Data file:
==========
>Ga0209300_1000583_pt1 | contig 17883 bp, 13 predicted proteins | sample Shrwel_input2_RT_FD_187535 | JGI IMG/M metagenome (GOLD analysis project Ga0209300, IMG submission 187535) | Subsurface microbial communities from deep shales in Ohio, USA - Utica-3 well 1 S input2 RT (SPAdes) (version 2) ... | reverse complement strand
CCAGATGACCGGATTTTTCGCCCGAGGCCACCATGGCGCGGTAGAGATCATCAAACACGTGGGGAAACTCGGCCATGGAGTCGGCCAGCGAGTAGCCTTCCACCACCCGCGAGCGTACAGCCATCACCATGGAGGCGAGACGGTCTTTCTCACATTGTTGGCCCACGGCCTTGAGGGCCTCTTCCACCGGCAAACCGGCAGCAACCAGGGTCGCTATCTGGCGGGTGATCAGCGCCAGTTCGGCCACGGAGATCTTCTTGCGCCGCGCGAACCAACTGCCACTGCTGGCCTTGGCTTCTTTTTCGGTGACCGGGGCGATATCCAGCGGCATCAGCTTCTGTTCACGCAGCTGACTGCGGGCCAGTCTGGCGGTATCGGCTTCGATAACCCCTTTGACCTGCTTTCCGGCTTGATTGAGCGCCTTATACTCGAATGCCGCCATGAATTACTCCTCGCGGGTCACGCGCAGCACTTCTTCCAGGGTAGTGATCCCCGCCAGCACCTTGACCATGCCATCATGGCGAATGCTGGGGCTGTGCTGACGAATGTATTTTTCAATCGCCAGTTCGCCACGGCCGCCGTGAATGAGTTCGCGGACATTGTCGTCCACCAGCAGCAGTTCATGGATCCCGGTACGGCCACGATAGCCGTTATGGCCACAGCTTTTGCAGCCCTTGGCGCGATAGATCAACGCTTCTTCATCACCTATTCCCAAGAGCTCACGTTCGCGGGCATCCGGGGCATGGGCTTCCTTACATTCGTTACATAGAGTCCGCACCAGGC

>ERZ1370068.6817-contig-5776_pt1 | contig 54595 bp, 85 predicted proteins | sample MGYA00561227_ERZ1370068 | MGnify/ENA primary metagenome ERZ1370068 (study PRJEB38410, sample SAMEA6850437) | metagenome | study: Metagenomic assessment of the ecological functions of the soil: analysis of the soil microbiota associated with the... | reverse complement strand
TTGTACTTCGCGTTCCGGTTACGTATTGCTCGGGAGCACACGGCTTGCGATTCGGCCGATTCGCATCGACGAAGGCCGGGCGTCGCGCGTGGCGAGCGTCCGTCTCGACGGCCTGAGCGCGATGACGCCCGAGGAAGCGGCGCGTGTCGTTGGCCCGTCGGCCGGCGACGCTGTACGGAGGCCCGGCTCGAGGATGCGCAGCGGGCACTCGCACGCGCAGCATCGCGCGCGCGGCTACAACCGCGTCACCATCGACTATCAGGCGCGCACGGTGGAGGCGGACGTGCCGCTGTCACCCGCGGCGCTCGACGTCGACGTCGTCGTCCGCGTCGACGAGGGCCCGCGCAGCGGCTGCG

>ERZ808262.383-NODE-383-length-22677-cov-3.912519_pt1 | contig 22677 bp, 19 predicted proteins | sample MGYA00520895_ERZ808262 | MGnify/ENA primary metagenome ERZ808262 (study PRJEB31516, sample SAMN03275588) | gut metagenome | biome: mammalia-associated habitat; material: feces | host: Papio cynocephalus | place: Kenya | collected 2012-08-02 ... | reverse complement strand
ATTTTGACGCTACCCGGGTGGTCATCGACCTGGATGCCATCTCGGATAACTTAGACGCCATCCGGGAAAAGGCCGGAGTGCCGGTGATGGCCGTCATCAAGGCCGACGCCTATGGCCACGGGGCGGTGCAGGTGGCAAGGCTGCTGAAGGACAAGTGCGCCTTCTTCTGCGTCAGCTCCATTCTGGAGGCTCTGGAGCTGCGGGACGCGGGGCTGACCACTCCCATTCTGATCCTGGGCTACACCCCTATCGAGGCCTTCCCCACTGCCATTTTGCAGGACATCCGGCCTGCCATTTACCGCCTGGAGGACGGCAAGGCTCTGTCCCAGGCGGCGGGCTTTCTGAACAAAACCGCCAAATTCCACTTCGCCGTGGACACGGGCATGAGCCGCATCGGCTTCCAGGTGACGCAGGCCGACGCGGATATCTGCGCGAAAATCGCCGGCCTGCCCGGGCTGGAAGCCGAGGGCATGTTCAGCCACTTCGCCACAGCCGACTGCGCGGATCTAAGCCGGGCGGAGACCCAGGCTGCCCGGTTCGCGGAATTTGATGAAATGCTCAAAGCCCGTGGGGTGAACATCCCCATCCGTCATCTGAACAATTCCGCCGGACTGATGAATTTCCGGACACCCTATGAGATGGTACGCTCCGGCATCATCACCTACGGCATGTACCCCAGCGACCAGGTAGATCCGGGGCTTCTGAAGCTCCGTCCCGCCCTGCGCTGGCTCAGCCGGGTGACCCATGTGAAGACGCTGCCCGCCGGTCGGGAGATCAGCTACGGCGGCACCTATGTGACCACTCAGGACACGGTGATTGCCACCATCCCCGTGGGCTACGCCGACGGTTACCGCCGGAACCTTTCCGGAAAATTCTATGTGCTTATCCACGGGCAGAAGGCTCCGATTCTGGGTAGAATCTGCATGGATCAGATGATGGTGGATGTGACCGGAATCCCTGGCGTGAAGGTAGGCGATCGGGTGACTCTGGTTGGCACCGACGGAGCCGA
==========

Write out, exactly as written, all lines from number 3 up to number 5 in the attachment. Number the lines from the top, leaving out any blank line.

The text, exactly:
>ERZ1370068.6817-contig-5776_pt1 | contig 54595 bp, 85 predicted proteins | sample MGYA00561227_ERZ1370068 | MGnify/ENA primary metagenome ERZ1370068 (study PRJEB38410, sample SAMEA6850437) | metagenome | study: Metagenomic assessment of the ecological functions of the soil: analysis of the soil microbiota associated with the... | reverse complement strand
TTGTACTTCGCGTTCCGGTTACGTATTGCTCGGGAGCACACGGCTTGCGATTCGGCCGATTCGCATCGACGAAGGCCGGGCGTCGCGCGTGGCGAGCGTCCGTCTCGACGGCCTGAGCGCGATGACGCCCGAGGAAGCGGCGCGTGTCGTTGGCCCGTCGGCCGGCGACGCTGTACGGAGGCCCGGCTCGAGGATGCGCAGCGGGCACTCGCACGCGCAGCATCGCGCGCGCGGCTACAACCGCGTCACCATCGACTATCAGGCGCGCACGGTGGAGGCGGACGTGCCGCTGTCACCCGCGGCGCTCGACGTCGACGTCGTCGTCCGCGTCGACGAGGGCCCGCGCAGCGGCTGCG

>ERZ808262.383-NODE-383-length-22677-cov-3.912519_pt1 | contig 22677 bp, 19 predicted proteins | sample MGYA00520895_ERZ808262 | MGnify/ENA primary metagenome ERZ808262 (study PRJEB31516, sample SAMN03275588) | gut metagenome | biome: mammalia-associated habitat; material: feces | host: Papio cynocephalus | place: Kenya | collected 2012-08-02 ... | reverse complement strand